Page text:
In a previous blog post we explored the potential of predictive analytics to help retailers plan future locations. Now, we lift the hood to find out more about how predictive analysis works and how it can benefit your business. Our guide is David Redlich, team lead for API Services & Data teams at Targomo.
David, simply put, what is predictive analytics?
Imagine if you could predict the performance of future new branches with a high degree of accuracy based on hard facts and not gut feeling. This is what we call predictive analytics. We combine machine learning and geo algorithms as well as socio-demographic, network and performance data to create unique predictive models that help our customers answer questions like: what makes my business successful? How many guests will come to my restaurant? How much revenue can I expect from my outlet store? Where should I expand to next? All of this analysis can now be answered within a fraction of the usual time and effort and with total control and transparency for you.
Before predictive analytics, what did location analysis or planning look like?
Typically, analytics has focused more on sub-aspects and couldn’t handle such large amounts of data. Take consultancies, for example. The analyses are static and usually limited to a few locations. This makes it impossible to run scenarios that take into account the interactions of different locations or look into the future. As the name suggests, predictive analytics are forward-looking. Once the model is in place, customers can perform in-depth analyses on any number of locations without noticeably changing costs. With TargomoLOOP, we have a really nice tool that allows our customers to do their own analysis and get powerful future insights based on data. The platform is scalable as this model can be used worldwide (depending on data availability). We’re confident we’re best in class at predicting a location’s future performance. Plus, we’re continually improving our models and tools.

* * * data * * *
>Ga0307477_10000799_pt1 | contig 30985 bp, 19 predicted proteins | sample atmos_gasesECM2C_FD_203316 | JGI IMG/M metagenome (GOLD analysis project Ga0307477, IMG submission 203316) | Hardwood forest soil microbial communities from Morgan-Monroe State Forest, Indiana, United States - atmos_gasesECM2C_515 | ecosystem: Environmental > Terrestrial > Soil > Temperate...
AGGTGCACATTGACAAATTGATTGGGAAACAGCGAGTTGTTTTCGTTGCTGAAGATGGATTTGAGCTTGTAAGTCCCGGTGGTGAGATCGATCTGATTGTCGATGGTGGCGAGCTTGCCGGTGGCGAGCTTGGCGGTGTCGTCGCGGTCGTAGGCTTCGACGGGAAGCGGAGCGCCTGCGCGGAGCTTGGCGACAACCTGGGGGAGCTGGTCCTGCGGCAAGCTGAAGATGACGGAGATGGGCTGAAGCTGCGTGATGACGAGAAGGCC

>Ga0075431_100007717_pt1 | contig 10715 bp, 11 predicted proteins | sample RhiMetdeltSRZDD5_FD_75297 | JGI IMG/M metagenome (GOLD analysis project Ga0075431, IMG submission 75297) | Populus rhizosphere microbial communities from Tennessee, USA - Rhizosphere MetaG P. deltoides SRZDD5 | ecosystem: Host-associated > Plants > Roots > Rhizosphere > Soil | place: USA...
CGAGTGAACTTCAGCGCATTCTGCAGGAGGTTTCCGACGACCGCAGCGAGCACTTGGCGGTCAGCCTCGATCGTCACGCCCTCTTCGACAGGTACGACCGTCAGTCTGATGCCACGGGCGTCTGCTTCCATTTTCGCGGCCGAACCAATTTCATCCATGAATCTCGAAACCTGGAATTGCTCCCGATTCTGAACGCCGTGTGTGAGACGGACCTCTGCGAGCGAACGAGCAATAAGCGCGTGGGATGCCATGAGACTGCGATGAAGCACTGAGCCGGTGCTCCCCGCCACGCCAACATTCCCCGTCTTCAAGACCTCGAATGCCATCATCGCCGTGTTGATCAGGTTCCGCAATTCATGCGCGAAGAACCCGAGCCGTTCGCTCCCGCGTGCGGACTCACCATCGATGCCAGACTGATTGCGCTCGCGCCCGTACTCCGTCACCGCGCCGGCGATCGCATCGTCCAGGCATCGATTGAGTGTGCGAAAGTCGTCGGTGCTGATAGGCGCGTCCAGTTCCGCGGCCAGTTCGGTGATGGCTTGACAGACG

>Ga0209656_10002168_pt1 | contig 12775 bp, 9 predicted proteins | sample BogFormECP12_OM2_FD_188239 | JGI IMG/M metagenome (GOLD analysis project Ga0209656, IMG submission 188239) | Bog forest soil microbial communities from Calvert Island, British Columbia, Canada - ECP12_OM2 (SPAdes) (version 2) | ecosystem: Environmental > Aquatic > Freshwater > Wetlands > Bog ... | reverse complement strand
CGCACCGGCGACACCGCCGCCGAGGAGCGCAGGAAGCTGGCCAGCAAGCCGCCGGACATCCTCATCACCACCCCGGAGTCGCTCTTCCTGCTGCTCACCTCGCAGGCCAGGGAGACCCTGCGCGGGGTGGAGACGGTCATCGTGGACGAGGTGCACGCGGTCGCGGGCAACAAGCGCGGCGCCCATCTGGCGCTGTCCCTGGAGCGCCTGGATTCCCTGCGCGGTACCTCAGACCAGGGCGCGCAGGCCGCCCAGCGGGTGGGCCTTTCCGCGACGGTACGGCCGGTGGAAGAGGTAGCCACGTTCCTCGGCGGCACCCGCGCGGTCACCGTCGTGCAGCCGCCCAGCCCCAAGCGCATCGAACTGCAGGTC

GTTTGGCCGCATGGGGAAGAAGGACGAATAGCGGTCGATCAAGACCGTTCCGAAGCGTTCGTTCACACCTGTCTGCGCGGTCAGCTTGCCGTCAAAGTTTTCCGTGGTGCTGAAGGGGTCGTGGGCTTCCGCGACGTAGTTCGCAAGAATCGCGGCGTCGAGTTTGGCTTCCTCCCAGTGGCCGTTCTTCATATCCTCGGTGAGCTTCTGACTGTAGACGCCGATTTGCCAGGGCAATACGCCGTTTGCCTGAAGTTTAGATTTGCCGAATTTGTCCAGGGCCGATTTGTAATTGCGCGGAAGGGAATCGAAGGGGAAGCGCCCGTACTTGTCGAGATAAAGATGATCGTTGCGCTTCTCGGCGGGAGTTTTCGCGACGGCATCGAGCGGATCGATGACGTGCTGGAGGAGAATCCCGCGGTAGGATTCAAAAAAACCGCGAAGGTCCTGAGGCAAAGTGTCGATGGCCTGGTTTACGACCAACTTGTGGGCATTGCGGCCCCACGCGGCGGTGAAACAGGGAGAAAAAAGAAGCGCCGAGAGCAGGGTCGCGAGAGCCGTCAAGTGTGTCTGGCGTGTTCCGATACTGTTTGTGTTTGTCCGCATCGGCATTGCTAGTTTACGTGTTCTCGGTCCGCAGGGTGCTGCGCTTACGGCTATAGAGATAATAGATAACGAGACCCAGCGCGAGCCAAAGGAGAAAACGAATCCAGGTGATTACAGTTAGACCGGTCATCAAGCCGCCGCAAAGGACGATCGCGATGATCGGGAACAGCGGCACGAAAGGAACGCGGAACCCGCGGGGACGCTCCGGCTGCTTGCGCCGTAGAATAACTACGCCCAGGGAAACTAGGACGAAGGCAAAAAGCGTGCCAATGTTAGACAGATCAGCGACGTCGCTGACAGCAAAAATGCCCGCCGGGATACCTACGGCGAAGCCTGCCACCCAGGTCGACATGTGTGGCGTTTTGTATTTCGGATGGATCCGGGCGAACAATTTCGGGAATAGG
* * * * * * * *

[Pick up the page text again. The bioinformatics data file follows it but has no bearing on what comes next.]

What kind of data do you use in predictive analysis and where does it come from?
In general, we use four sources: public, private, corporate and self-engineered data.
Publicly-available data includes network data such as transit and traffic information, which we use to create mobility analysis patterns to see how people get to your potential new location. Also, socio-demographic and points-of-interest (POI) data are part of the public data.